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Catussaba Resort in Brazil: A cruise by any other name

William K. WolfrumBy William K. Wolfrum,
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Boat at Catussaba Resort
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At Catussaba Resort Hotel, they take advantage of their location -- on the beach. (GolfPublisher.com)

SALVADOR DA BAHIA, Brazil — Peering out your room will garner the sights, smells and sounds of the ocean. A buffet is laid out before you for the majority of the day. Attractive workers keep activities going for adults and children, though soaking up the sun is easily the most popular venture. Relaxation and happiness permeate the atmosphere.

All the things that make a cruise such a desired vacation are there for you, with but one exception — you're on land.

At the Catussaba Resort Hotel in Salvador da Bahia, Brazil, it's easy to feel as though you've been whisked away on a journey to ports unknown. As the only resort in Salvador with direct beach access, Catussaba is a secured beach community of its own, yet only minutes from many of the city's numerous attractions.

The resort

Just a 10-minute drive from the airport, Catussaba is quick to whisk you away to a private, Club Med-style experience. Arriving through a guarded gate, the trees and natural vegetation of Brazil are given a great deal of play throughout the resort.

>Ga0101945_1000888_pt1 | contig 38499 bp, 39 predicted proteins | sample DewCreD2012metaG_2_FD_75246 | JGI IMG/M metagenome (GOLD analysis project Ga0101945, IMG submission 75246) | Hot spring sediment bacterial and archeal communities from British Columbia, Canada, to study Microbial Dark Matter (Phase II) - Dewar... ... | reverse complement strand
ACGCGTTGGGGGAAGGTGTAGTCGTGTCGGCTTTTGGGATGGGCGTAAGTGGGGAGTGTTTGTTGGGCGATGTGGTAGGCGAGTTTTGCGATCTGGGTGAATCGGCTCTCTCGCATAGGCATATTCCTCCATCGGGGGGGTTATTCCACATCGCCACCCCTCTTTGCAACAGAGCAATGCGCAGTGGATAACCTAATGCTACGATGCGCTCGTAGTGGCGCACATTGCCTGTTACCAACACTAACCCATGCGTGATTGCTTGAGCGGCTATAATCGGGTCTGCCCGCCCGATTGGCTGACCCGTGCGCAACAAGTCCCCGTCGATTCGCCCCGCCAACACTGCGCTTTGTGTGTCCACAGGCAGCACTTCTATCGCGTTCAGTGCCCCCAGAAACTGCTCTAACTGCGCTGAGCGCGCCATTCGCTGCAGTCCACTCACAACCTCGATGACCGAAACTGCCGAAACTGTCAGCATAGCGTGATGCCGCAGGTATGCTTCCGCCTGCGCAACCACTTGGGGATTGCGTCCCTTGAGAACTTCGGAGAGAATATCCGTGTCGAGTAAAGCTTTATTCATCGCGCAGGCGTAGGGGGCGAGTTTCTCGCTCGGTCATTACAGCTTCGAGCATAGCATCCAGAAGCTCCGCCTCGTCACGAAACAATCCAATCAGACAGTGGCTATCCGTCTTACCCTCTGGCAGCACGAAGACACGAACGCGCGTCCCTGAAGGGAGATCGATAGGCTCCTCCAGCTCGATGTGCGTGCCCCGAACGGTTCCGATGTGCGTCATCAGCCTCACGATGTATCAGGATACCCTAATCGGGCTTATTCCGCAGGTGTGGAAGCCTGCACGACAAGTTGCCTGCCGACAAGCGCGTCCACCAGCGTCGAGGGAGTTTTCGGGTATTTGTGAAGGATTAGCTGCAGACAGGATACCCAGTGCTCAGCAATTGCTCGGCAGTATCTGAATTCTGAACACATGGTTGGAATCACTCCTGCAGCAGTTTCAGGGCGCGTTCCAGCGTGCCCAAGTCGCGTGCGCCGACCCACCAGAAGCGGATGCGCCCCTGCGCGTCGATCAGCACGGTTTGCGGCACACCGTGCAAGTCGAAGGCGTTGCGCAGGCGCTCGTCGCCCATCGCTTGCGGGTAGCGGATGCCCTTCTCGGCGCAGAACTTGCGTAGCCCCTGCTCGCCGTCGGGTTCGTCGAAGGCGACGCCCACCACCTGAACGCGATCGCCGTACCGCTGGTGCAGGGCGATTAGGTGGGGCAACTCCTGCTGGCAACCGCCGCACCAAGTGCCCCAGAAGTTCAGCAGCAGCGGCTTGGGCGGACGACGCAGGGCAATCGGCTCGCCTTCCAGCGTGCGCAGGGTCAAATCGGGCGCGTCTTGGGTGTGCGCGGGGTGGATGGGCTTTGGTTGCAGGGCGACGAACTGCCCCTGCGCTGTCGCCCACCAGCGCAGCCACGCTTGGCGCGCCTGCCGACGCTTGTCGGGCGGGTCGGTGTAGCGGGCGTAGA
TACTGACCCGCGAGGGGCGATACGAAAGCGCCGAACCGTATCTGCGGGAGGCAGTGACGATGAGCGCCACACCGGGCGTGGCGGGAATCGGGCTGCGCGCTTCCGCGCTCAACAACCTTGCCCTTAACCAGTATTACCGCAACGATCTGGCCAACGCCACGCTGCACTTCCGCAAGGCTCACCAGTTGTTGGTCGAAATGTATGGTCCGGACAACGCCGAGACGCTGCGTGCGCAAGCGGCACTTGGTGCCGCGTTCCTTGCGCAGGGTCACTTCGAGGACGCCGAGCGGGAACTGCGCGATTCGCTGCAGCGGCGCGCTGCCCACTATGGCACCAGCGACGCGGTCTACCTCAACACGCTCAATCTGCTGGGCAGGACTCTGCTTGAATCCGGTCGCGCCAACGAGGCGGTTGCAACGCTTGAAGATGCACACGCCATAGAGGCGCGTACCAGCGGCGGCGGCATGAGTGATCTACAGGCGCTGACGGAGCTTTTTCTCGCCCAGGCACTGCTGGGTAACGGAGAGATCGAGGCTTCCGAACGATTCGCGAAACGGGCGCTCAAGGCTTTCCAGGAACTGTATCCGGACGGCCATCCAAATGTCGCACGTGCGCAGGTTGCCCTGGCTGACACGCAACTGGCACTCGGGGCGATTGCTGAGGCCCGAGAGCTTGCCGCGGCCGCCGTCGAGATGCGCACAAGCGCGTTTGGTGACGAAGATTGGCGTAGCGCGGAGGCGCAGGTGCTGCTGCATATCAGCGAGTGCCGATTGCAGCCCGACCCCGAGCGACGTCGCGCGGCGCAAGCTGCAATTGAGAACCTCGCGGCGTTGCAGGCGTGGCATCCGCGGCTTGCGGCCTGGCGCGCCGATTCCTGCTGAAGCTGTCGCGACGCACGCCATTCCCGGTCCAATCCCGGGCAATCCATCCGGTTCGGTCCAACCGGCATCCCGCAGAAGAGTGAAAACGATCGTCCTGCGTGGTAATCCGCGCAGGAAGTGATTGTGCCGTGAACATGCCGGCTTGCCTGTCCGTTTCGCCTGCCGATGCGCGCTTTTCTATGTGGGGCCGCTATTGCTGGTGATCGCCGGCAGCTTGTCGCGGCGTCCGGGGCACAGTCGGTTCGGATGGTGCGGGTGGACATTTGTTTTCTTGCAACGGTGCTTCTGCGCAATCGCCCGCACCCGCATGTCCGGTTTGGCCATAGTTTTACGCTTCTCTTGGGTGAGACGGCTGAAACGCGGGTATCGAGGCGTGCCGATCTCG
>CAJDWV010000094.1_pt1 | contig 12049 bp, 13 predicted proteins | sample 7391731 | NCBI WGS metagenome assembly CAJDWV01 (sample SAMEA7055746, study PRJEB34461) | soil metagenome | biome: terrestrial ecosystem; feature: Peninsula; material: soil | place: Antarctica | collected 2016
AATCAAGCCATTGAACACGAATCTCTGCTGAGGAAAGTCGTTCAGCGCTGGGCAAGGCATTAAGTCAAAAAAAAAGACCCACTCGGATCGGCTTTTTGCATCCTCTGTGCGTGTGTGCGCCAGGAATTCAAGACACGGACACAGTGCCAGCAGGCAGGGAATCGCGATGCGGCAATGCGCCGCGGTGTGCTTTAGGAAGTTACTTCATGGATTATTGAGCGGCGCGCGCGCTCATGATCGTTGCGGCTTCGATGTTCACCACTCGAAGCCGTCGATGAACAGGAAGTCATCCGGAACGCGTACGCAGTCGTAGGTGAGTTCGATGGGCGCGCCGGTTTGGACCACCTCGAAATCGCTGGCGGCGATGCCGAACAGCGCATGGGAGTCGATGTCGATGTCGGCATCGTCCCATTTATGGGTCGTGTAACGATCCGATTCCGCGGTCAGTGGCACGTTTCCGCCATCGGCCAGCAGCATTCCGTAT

Once in, Catussaba offers 256 air-conditioned rooms that will more than suit a traveler's needs. Of course, the rooms tend to be used mostly for sleep, or to duck out of the sometimes scorching Salvador sun. The rest of the stay is devoted to a full-on beach-party atmosphere.

The rooms all funnel down toward a lavish pool area, that consists of four interconnected pools that create an island in the middle, where many activities — especially for kids — are based. The pools are kept immaculately clean and are naturally warm from the sun.

From the pools, it's approximately a 30-second walk to the ocean and Itapuã Beach. While not private, the beach is a natural extension of the resort. In the mornings and early evenings, you can gawk at the local surfers taking advantage of the warm ocean waters, or enjoy a dip yourself, with the security of lifeguards watching over you, and the occasionally erratic tides.

Located on the beach are several vendors, selling a nice variety of traditional Salvador clothes and other touristy items. Be warned, however, Brazilians have a strong haggling culture, so never take the first offer.

"Always haggle with the vendors," said driver Joao de Deus Sant' Ana. "I have seen Europeans pay 50 euros for things they could have gotten for five."

There are two restaurants at the resort, though one is open sporadically. The buffet, however, can be a real treat, with a wide diversity of foods both international and Brazilian. For travelers worried about Brazilian cuisine, fear not, Americans tend to thrive on the Brazilian diet, which consists of many seafood, pork and beef dishes. Also, the variety of fruits available is well beyond what most Americans can begin to fathom.